If you want something simpler than WinDirStat, TreeSize Free is a good alternative. It provides you with the same directory list and treemap interfaces you’ll see in WinDirStat, but it doesn’t have WinDirStat’s file extension list, and its ribbon-style interface is a little more at home on modern versions of Windows than WinDIrStat’s toolbar. TreeSize Free also adds a convenient scan option to Explorer, so you can right-click any folder in File Explorer and Windows Explorer and select “TreeSize Free” to scan its contents.

To view a treemap in TreeSize Free, click View > Show Treemap. As in the other applications here, you can right-click files or folders in the application to delete or open them.

RELATED: How to Find and Remove Duplicate Files on Windows

While there are paid TreeSize Personal and TreeSize Professional applications, these just add bonus features like the ability to search for duplicate files, which other tools do just fine. You can scan and visualize your disk space using the free version of TreeSize with no problem.

This application is also available as a portable application, so you don’t have to install it before running it, if you prefer.

Windows 10’s Built-In Storage Usage Tool

The native Windows tool for analyzing storage space.

RELATED: How to Use Windows 10's Storage Settings to Free Hard Drive Space

Windows 10 has a storage usage tool that may help you in some cases. It’s not a classic disk space analyzer like the above tools, but it does have some similar features.

To access it, head to Settings > System > Storage and click a drive. You’ll see a list of things taking up space on that drive, from apps and games to system files, videos, photos, and music. Click a category and Windows will suggest things you can remove—for example, you’ll see a list of installed applications which you can sort by the space they take.

While this tool isn’t as powerful as the above ones, it can be helpful for quickly understanding disk usage and freeing space in a pinch.

How to Clear Disk Space

Once you’ve identified what is using up all your space, it is a simple matter to free up space. All of the third-party apps we listed allow you to easily open Explorer folder or open a file directly to check out what it is. Just right-click, then click “Open” or “Explorer Here” in the case of WinDirStat. You can then delete files as you would normally. Make sure to double check what you’re deleting though.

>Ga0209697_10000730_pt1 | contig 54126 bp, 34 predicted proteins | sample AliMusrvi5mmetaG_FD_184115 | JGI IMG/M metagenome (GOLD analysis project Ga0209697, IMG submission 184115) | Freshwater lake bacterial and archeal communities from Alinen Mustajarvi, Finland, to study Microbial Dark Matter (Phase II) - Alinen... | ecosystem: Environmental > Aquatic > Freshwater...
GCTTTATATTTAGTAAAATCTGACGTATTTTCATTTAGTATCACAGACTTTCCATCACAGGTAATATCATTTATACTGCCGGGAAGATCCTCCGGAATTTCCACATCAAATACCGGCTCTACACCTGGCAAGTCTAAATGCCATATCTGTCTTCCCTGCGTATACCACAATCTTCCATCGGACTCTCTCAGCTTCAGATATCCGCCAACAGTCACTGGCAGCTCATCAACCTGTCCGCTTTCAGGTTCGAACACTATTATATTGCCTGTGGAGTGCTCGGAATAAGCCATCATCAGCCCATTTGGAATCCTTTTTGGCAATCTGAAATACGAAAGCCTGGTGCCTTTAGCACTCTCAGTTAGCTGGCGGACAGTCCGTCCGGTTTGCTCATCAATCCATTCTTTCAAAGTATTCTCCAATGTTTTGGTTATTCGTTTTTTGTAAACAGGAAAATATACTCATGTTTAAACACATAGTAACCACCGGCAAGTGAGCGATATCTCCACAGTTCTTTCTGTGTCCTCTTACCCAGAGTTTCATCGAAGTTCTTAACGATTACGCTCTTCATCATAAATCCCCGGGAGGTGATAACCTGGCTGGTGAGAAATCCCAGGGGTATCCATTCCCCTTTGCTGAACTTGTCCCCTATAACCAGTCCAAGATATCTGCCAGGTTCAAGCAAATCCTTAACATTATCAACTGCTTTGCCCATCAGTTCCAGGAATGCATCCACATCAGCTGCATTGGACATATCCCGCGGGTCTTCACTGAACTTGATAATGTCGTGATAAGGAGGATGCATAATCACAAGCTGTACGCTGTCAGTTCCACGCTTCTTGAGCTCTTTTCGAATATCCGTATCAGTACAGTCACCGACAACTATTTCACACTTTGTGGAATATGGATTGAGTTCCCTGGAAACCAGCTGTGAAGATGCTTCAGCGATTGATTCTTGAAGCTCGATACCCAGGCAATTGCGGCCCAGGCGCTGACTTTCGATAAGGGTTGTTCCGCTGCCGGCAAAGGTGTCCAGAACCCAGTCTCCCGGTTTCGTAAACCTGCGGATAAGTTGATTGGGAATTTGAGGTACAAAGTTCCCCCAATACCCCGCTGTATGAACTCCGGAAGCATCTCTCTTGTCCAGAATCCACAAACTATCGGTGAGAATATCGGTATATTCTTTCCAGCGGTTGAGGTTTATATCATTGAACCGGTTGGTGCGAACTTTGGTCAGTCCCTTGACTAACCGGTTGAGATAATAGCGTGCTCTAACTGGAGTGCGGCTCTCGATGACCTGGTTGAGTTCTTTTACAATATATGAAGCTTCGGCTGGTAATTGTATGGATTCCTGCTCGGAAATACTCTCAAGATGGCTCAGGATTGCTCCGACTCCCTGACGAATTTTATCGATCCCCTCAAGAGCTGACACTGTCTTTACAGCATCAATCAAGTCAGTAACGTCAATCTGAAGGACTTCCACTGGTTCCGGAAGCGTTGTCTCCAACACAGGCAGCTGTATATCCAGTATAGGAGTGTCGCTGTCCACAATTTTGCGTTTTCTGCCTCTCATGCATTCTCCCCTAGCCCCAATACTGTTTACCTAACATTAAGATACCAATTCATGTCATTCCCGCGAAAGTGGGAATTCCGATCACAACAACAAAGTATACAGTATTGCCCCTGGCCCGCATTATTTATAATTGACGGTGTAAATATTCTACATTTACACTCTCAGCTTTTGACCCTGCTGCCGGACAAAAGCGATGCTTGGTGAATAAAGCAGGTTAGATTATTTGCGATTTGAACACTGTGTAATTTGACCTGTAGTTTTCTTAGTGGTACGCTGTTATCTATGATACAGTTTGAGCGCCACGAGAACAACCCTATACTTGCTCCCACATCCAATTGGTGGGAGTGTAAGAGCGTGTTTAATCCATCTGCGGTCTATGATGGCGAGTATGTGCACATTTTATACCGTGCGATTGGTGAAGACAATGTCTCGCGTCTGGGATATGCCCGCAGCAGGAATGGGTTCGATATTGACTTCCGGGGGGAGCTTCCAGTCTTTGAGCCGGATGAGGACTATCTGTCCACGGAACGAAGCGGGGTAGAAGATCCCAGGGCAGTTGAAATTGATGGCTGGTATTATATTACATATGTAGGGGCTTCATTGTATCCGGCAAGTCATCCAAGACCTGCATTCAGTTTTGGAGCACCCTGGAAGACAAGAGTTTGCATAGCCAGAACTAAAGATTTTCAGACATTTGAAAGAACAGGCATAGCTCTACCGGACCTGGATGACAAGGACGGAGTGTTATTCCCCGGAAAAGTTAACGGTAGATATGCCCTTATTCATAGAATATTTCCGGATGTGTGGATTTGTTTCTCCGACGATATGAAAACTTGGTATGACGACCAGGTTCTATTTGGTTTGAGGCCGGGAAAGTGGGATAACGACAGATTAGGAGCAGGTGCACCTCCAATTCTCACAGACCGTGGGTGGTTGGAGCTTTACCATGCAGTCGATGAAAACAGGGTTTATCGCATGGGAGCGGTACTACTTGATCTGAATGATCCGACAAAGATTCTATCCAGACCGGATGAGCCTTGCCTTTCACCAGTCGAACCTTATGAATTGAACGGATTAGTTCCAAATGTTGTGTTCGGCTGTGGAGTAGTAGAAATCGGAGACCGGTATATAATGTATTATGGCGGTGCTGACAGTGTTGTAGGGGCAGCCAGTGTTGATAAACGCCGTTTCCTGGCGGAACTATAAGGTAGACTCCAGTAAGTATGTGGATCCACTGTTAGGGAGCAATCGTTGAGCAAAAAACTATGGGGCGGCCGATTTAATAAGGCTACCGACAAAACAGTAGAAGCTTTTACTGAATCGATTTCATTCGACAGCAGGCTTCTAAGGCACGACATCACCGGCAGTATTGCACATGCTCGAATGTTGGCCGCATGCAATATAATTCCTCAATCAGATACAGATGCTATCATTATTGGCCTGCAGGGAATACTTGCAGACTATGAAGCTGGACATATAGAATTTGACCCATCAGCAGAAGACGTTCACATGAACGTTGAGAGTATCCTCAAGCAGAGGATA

RELATED: How to Check Free Disk Space on Windows 10

Modern versions of Windows — namely Windows 10 and Windows 11 — will have a ton of stuff written to the AppData subfolders. They’re often named strangely, too, so you may not recognize them at first glance. You can’t safely delete the 20 GB folder you see hanging out in Local without first verifying what it is, and what it does. In all likelihood, it is a folder created by a piece of software you installed, and you’re better off uninstalling it properly than just deleting the folder.

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Chris Hoffman is Editor-in-Chief of How-To Geek. He's written about technology for over a decade and was a PCWorld columnist for two years. Chris has written for The New York Times and Reader's Digest, been interviewed as a technology expert on TV stations like Miami's NBC 6, and had his work covered by news outlets like the BBC. Since 2011, Chris has written over 2,000 articles that have been read more than one billion times---and that's just here at How-To Geek.
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Nick Lewis is a staff writer for How-To Geek. He has been using computers for 20 years --- tinkering with everything from the UI to the Windows registry to device firmware. Before How-To Geek, he used Python and C++ as a freelance programmer. In college, Nick made extensive use of Fortran while pursuing a physics degree.